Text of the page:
By: Steve Friess
Scouts’ Anti-Gay Position Prompts ‘Symbolic’ Move
by Steve Friess
In a quiet move last week, Knight Ridder’s corporate office asked the
local United Way affiliate in San Jose, Calif., to no longer funnel
any Knight Ridder donations to the Boy Scouts of America.
The decision, made sometime in August but first publicized last
Thursday in The Wall Street Journal, came weeks after the U.S.
Supreme Court upheld the Boy Scouts’ right to expel a 30-year-old
former Eagle Scout in New Jersey who was kicked out for being gay.
The court ruled 5-4 in June that the Scouts, as a private organization,
has the right to decide its own membership.
The Supreme Court decision has prompted some companies, including Chase
Manhattan Corp., and local governments with anti-discrimination policies
to withdraw funding for the Scouts.
At Knight Ridder, an employee asked a publisher if the donation conflicted
with Knight Ridder’s own anti-discrimination policy. The publisher passed
it along to the corporation’s human-resources department, Knight Ridder
spokesman Polk Laffoon said. He said the Boy Scouts’ policy does conflict
with the corporation’s policy of not discriminating on the basis of sexual orientation, so the company wrote United Way Silicon Valley asking that it
not spend any of Knight Ridder’s $250,000 gift on the local Boy Scouts
troops this year.
Other Knight Ridder entities were instructed that they can follow suit if
they wish, although it is unclear whether any have done so, Laffoon said.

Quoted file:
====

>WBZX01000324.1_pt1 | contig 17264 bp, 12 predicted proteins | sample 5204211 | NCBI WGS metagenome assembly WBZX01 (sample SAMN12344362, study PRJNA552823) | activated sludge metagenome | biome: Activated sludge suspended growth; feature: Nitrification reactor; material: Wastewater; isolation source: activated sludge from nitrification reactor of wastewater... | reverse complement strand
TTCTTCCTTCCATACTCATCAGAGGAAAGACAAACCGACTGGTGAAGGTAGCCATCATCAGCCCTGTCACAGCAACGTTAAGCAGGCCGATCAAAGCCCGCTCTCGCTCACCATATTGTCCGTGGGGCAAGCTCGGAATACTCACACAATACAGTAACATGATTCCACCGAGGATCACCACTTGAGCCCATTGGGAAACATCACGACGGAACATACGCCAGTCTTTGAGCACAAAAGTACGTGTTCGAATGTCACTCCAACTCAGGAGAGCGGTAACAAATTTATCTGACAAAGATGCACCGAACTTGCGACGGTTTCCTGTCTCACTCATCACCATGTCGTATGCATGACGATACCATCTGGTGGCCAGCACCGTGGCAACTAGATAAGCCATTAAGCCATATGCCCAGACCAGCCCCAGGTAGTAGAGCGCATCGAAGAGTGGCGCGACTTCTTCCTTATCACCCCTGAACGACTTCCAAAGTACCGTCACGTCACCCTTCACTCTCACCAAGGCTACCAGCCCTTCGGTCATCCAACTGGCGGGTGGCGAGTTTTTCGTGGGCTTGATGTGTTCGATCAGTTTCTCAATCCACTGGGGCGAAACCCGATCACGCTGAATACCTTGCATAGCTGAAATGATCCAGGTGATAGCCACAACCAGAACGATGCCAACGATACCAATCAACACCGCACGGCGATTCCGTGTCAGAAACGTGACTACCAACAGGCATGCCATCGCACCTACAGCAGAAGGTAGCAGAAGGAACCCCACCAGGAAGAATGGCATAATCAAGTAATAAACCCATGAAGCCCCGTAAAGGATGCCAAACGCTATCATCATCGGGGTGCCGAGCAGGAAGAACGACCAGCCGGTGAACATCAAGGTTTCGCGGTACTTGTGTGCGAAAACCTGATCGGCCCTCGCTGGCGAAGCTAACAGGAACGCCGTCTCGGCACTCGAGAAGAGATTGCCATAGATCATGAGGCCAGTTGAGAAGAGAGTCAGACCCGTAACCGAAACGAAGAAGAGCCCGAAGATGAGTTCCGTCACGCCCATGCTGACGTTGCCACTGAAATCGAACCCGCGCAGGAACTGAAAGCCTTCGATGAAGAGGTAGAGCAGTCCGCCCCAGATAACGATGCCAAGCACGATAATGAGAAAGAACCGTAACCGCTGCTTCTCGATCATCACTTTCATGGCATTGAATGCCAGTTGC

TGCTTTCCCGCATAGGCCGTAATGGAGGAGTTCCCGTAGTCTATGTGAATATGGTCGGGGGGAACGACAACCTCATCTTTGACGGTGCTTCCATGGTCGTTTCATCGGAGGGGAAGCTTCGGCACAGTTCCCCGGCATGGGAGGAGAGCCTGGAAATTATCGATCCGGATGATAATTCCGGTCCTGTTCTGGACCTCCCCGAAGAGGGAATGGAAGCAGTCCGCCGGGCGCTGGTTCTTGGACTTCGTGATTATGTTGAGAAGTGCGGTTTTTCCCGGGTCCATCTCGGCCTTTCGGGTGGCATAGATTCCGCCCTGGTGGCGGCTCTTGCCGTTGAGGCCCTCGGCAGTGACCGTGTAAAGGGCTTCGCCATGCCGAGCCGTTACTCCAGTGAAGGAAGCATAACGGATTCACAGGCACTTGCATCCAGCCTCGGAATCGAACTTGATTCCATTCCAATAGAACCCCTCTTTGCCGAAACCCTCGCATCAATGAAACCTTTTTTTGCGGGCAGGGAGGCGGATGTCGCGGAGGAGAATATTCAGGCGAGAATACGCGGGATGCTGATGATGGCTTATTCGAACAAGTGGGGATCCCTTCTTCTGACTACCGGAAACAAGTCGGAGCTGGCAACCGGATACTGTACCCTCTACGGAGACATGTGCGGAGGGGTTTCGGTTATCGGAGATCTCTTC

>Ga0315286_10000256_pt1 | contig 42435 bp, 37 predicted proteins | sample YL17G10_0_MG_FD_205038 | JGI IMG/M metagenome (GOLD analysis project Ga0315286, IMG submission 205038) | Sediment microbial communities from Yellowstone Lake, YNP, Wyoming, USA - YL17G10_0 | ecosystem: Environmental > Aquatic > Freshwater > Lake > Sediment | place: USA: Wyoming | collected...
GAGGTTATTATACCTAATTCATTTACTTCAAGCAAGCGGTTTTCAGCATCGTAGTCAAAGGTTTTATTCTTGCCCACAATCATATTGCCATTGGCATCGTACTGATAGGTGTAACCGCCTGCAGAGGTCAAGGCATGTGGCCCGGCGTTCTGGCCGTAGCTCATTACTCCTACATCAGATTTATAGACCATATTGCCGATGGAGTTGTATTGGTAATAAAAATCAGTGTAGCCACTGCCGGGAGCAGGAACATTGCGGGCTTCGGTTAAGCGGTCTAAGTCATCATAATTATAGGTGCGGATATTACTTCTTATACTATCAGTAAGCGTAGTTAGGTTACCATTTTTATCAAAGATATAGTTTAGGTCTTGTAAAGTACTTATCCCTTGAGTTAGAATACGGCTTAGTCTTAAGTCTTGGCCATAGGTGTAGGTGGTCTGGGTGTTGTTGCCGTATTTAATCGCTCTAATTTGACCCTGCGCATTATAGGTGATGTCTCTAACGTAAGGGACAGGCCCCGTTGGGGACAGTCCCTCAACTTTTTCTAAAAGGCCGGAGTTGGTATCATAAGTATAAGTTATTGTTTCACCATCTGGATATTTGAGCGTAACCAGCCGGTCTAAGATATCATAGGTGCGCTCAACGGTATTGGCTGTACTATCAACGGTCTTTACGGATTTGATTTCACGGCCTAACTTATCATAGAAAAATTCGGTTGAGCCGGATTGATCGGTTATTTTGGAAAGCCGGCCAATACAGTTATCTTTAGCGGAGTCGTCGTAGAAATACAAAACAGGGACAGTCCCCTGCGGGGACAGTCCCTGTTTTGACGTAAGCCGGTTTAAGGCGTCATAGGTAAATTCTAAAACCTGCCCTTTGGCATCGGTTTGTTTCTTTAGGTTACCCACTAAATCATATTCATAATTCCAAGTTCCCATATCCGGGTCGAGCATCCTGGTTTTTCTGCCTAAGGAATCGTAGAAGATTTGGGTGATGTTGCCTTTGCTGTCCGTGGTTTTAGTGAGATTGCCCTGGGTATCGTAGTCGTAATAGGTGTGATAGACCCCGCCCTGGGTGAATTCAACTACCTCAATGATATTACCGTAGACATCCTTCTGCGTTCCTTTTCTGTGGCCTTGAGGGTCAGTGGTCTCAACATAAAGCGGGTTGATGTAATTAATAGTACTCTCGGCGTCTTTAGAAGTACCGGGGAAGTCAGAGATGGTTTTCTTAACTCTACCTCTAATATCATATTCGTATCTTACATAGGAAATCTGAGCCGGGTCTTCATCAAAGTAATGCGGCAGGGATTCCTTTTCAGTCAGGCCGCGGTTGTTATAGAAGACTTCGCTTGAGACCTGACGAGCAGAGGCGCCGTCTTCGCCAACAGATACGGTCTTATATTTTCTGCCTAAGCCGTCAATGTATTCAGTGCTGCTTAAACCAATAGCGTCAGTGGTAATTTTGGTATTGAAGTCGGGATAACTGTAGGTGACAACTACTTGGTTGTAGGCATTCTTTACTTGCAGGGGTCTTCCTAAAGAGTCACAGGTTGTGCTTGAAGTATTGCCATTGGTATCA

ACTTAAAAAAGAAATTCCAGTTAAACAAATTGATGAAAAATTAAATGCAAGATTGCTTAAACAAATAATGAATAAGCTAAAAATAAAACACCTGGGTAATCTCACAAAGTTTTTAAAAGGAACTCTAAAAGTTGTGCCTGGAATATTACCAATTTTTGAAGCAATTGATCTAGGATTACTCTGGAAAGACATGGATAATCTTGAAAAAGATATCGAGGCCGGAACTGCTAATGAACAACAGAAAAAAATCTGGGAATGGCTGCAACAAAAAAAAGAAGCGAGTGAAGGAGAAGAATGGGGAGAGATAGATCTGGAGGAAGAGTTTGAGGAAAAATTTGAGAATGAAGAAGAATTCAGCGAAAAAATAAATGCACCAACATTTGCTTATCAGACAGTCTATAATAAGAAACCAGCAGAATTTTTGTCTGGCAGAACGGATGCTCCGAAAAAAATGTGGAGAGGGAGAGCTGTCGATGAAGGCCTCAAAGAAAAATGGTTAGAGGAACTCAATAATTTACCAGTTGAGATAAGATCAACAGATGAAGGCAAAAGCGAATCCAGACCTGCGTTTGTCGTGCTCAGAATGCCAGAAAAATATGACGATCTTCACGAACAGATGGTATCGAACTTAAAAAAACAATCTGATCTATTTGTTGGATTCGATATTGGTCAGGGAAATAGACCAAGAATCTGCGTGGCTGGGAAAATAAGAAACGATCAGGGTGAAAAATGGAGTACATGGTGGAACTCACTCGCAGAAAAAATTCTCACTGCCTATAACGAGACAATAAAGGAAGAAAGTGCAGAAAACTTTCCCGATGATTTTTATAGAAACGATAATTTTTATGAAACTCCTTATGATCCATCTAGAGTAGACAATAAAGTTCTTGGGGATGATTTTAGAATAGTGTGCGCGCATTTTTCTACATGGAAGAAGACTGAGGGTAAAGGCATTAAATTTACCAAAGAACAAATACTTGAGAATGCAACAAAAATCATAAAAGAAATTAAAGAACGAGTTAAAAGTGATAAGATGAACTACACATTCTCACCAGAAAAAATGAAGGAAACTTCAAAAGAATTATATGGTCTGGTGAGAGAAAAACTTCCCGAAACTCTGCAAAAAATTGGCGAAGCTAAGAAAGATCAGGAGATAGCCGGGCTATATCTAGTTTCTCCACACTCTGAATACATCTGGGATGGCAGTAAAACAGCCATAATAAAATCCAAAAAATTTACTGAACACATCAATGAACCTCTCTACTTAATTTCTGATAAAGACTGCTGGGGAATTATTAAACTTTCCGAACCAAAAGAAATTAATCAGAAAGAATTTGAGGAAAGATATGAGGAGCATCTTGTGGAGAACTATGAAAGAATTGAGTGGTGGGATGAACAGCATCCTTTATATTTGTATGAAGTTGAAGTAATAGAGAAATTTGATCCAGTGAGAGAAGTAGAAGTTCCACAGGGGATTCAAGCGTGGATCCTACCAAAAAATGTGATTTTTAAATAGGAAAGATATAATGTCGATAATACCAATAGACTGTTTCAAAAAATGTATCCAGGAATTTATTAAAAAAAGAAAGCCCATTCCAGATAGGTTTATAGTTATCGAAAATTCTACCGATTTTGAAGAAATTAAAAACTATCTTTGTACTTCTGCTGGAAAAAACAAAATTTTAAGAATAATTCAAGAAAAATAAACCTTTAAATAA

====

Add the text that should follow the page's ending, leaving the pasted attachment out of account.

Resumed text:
‘It is really symbolic more than anything else,’ he added. ‘The United Way
can perfectly well put our money into other programs and then take money
out of another fund for the Boy Scouts. I don’t know that this will hurt
the Boy Scouts at all.’
In Silicon Valley, the decision is a moot point anyway because the local
United Way group recently decided to no longer fund the Boy Scouts, said
United Way Silicon Valley President Greg Larson. The local troops, which
received $160,000 last year from United Way, could not sign the United
Way’s nondiscrimination policy this year, so their funding has been
That change occurred before the Supreme Court decision, Larson said. ‘We
are glad that Knight Ridder and United Way Silicon Valley are in alignment
in saying we cannot fund agencies that cannot adopt a policy of nondiscrimination,’ said Larson, who added that each local United Way
chapter sets its own policies and decides who gets money. United Way
chapters in Santa Cruz, Calif., San Francisco, and Boston also have stopped funding the Boy Scouts, he said.
Boy Scouts national spokesman Gregg Shields said it’s too early to tell
whether backlash from the Supreme Court decision will cause a significant
problem for the group’s financial picture. Large companies such as Merrill
Lynch are reviewing their support of the organization.
Still, Shields noted that the Boy Scouts’ practice of excluding gays has
been well-known for decades and that many other companies and individuals
have dropped support over the years. ‘By and large we’ve seen an increased
support for the Boy Scouts [anyway],’ Shields said. ‘We’ve had the best
recruiting years we’ve had since the baby boomers.’ The organization’s
annual budget is over $100 million.
Shields said he’s unsure whether this decision by a media corporation might
open the company up to charges of bias in the editorial content of its
newspapers. Laffoon dismissed such an idea, noting that this was merely a
matter of ‘staying consistent with our philosophy on diversity and proper treatment of all people.’
The decision by Knight Ridder was applauded by gay employees, including
Miami Herald columnist Steve Rothaus, who writes on gay issues. Newsroom
staffers weren’t directly informed of the move, but Rothaus said he’s
‘not surprised only because the company has treated gay and lesbian
employees really well.’
Rothaus, too, is unconcerned about the possible accusations of bias.
‘It’s not a political decision as much as a corporate decision,’ Rothaus
said. ‘The company’s got the right to contribute to whichever organizations
the company sees fit. It’s the company’s money and thus, it’s our money.’
Steve Friess is a reporter for the Fort Lauderdale Sun-Sentinel.
(c) Copyright 2000, Editor & Publisher